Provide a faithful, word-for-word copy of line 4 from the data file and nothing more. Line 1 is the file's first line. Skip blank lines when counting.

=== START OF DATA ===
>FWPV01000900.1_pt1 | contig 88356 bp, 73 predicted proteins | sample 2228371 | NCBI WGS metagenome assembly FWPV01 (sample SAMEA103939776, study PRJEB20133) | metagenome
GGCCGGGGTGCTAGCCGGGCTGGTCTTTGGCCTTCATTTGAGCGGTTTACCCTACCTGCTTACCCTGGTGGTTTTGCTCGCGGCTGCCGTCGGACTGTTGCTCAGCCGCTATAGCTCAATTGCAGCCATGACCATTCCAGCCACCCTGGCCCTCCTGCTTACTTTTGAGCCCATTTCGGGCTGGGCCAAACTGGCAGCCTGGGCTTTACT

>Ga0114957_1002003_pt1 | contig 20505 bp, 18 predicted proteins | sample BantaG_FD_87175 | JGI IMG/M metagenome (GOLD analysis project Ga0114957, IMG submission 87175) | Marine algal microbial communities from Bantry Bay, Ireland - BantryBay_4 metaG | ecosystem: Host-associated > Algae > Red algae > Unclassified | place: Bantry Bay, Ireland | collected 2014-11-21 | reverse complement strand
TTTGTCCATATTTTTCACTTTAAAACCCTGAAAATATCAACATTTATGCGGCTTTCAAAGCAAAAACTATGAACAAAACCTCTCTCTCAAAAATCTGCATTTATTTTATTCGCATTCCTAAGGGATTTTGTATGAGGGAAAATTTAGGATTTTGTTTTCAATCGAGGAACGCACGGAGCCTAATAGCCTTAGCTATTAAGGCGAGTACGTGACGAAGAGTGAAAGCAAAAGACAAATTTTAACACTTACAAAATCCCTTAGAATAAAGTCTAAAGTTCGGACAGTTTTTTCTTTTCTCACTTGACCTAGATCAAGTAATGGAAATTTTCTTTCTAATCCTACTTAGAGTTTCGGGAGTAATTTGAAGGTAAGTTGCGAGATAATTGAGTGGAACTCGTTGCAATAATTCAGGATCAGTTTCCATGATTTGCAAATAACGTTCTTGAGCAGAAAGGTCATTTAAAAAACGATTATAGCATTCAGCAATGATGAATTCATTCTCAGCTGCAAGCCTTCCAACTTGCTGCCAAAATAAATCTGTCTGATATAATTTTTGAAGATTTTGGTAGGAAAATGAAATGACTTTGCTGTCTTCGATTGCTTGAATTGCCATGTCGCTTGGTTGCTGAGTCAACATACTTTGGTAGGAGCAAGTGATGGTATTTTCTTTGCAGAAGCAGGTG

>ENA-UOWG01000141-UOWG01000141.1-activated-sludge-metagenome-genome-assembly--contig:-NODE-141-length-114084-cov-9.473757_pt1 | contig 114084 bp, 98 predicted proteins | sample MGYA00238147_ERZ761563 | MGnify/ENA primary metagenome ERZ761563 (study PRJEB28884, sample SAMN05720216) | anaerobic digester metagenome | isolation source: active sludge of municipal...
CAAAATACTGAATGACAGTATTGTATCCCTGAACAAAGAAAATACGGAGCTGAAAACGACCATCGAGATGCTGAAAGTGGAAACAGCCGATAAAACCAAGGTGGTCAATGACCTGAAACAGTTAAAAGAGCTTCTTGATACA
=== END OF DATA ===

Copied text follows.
TTTGTCCATATTTTTCACTTTAAAACCCTGAAAATATCAACATTTATGCGGCTTTCAAAGCAAAAACTATGAACAAAACCTCTCTCTCAAAAATCTGCATTTATTTTATTCGCATTCCTAAGGGATTTTGTATGAGGGAAAATTTAGGATTTTGTTTTCAATCGAGGAACGCACGGAGCCTAATAGCCTTAGCTATTAAGGCGAGTACGTGACGAAGAGTGAAAGCAAAAGACAAATTTTAACACTTACAAAATCCCTTAGAATAAAGTCTAAAGTTCGGACAGTTTTTTCTTTTCTCACTTGACCTAGATCAAGTAATGGAAATTTTCTTTCTAATCCTACTTAGAGTTTCGGGAGTAATTTGAAGGTAAGTTGCGAGATAATTGAGTGGAACTCGTTGCAATAATTCAGGATCAGTTTCCATGATTTGCAAATAACGTTCTTGAGCAGAAAGGTCATTTAAAAAACGATTATAGCATTCAGCAATGATGAATTCATTCTCAGCTGCAAGCCTTCCAACTTGCTGCCAAAATAAATCTGTCTGATATAATTTTTGAAGATTTTGGTAGGAAAATGAAATGACTTTGCTGTCTTCGATTGCTTGAATTGCCATGTCGCTTGGTTGCTGAGTCAACATACTTTGGTAGGAGCAAGTGATGGTATTTTCTTTGCAGAAGCAGGTG